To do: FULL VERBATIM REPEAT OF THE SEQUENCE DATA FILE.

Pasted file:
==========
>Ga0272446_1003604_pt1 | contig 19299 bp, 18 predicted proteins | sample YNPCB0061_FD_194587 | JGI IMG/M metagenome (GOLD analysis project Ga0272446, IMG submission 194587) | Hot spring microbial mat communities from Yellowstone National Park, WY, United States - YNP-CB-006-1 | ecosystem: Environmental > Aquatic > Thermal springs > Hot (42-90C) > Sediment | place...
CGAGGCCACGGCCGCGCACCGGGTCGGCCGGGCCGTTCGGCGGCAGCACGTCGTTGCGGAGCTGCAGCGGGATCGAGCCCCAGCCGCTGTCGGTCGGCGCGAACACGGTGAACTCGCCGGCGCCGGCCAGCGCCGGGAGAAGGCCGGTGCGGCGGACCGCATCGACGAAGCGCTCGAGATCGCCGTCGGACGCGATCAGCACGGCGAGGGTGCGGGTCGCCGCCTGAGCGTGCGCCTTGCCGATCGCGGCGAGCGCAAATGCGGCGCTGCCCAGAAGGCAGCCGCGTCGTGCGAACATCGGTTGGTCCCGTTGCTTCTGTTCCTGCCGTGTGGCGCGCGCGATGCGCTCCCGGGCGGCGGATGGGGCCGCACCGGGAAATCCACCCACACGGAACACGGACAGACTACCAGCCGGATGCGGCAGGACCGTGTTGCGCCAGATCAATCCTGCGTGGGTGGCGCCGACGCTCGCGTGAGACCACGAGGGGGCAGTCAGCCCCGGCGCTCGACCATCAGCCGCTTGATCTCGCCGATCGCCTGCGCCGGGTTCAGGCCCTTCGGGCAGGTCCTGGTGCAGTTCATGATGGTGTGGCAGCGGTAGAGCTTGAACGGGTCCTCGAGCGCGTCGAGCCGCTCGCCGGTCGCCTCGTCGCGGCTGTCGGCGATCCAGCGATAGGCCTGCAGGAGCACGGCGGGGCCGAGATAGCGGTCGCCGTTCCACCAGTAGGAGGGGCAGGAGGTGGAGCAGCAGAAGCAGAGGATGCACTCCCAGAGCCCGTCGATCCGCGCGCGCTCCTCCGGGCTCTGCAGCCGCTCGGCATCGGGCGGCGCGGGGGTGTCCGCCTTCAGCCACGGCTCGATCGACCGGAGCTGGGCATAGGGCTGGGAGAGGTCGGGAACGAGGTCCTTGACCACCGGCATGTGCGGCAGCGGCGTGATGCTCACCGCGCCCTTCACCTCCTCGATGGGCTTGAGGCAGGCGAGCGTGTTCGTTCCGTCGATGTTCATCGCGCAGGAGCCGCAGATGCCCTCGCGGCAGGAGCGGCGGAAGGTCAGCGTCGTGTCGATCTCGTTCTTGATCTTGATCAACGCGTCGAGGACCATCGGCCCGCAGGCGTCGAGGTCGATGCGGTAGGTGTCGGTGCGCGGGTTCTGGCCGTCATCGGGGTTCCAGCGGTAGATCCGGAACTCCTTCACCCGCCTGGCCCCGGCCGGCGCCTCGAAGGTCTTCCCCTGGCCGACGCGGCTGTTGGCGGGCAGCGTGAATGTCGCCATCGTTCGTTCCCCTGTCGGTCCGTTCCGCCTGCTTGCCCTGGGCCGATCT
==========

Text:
>Ga0272446_1003604_pt1 | contig 19299 bp, 18 predicted proteins | sample YNPCB0061_FD_194587 | JGI IMG/M metagenome (GOLD analysis project Ga0272446, IMG submission 194587) | Hot spring microbial mat communities from Yellowstone National Park, WY, United States - YNP-CB-006-1 | ecosystem: Environmental > Aquatic > Thermal springs > Hot (42-90C) > Sediment | place...
CGAGGCCACGGCCGCGCACCGGGTCGGCCGGGCCGTTCGGCGGCAGCACGTCGTTGCGGAGCTGCAGCGGGATCGAGCCCCAGCCGCTGTCGGTCGGCGCGAACACGGTGAACTCGCCGGCGCCGGCCAGCGCCGGGAGAAGGCCGGTGCGGCGGACCGCATCGACGAAGCGCTCGAGATCGCCGTCGGACGCGATCAGCACGGCGAGGGTGCGGGTCGCCGCCTGAGCGTGCGCCTTGCCGATCGCGGCGAGCGCAAATGCGGCGCTGCCCAGAAGGCAGCCGCGTCGTGCGAACATCGGTTGGTCCCGTTGCTTCTGTTCCTGCCGTGTGGCGCGCGCGATGCGCTCCCGGGCGGCGGATGGGGCCGCACCGGGAAATCCACCCACACGGAACACGGACAGACTACCAGCCGGATGCGGCAGGACCGTGTTGCGCCAGATCAATCCTGCGTGGGTGGCGCCGACGCTCGCGTGAGACCACGAGGGGGCAGTCAGCCCCGGCGCTCGACCATCAGCCGCTTGATCTCGCCGATCGCCTGCGCCGGGTTCAGGCCCTTCGGGCAGGTCCTGGTGCAGTTCATGATGGTGTGGCAGCGGTAGAGCTTGAACGGGTCCTCGAGCGCGTCGAGCCGCTCGCCGGTCGCCTCGTCGCGGCTGTCGGCGATCCAGCGATAGGCCTGCAGGAGCACGGCGGGGCCGAGATAGCGGTCGCCGTTCCACCAGTAGGAGGGGCAGGAGGTGGAGCAGCAGAAGCAGAGGATGCACTCCCAGAGCCCGTCGATCCGCGCGCGCTCCTCCGGGCTCTGCAGCCGCTCGGCATCGGGCGGCGCGGGGGTGTCCGCCTTCAGCCACGGCTCGATCGACCGGAGCTGGGCATAGGGCTGGGAGAGGTCGGGAACGAGGTCCTTGACCACCGGCATGTGCGGCAGCGGCGTGATGCTCACCGCGCCCTTCACCTCCTCGATGGGCTTGAGGCAGGCGAGCGTGTTCGTTCCGTCGATGTTCATCGCGCAGGAGCCGCAGATGCCCTCGCGGCAGGAGCGGCGGAAGGTCAGCGTCGTGTCGATCTCGTTCTTGATCTTGATCAACGCGTCGAGGACCATCGGCCCGCAGGCGTCGAGGTCGATGCGGTAGGTGTCGGTGCGCGGGTTCTGGCCGTCATCGGGGTTCCAGCGGTAGATCCGGAACTCCTTCACCCGCCTGGCCCCGGCCGGCGCCTCGAAGGTCTTCCCCTGGCCGACGCGGCTGTTGGCGGGCAGCGTGAATGTCGCCATCGTTCGTTCCCCTGTCGGTCCGTTCCGCCTGCTTGCCCTGGGCCGATCT